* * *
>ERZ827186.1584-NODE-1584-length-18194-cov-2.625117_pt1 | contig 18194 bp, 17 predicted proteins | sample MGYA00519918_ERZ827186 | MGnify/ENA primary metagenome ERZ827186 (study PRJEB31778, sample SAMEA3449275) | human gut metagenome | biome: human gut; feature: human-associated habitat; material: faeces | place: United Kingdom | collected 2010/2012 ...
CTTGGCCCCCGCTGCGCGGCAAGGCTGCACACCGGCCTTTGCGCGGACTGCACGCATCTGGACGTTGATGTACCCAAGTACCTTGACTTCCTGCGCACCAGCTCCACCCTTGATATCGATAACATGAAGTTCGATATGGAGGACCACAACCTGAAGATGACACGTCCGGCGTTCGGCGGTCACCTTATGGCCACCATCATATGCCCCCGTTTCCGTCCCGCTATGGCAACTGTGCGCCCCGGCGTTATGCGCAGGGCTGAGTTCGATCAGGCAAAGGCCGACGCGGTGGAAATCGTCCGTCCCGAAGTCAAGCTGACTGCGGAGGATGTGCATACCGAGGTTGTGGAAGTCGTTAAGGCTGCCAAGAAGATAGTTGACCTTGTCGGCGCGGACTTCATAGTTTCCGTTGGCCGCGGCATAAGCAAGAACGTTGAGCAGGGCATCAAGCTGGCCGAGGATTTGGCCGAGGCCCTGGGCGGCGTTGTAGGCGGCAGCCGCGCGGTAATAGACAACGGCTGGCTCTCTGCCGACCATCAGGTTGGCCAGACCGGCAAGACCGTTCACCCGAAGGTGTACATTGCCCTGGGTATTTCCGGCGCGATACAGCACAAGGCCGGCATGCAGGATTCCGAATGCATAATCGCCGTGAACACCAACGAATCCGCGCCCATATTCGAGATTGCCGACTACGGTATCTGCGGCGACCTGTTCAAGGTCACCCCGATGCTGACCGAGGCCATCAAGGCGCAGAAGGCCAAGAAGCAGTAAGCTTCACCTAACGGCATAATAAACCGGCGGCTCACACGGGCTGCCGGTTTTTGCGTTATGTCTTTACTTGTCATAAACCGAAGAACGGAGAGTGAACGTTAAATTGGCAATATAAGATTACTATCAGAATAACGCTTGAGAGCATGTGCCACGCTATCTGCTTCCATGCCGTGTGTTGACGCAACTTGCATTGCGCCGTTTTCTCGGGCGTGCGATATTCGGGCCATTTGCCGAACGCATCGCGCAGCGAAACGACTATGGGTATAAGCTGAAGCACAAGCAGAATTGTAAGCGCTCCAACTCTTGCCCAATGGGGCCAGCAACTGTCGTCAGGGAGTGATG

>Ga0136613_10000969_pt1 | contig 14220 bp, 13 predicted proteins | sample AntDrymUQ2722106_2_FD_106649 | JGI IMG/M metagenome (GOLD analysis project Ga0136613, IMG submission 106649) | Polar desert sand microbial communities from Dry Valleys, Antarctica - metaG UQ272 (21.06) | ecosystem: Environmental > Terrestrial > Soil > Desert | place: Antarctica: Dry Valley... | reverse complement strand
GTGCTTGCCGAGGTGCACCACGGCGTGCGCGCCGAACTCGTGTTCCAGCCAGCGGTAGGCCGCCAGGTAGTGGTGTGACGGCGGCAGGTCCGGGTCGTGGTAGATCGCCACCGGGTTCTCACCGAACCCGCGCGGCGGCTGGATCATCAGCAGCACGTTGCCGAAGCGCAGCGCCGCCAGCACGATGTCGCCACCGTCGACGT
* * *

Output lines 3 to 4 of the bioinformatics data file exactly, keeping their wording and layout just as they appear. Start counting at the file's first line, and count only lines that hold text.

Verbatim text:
>Ga0136613_10000969_pt1 | contig 14220 bp, 13 predicted proteins | sample AntDrymUQ2722106_2_FD_106649 | JGI IMG/M metagenome (GOLD analysis project Ga0136613, IMG submission 106649) | Polar desert sand microbial communities from Dry Valleys, Antarctica - metaG UQ272 (21.06) | ecosystem: Environmental > Terrestrial > Soil > Desert | place: Antarctica: Dry Valley... | reverse complement strand
GTGCTTGCCGAGGTGCACCACGGCGTGCGCGCCGAACTCGTGTTCCAGCCAGCGGTAGGCCGCCAGGTAGTGGTGTGACGGCGGCAGGTCCGGGTCGTGGTAGATCGCCACCGGGTTCTCACCGAACCCGCGCGGCGGCTGGATCATCAGCAGCACGTTGCCGAAGCGCAGCGCCGCCAGCACGATGTCGCCACCGTCGACGT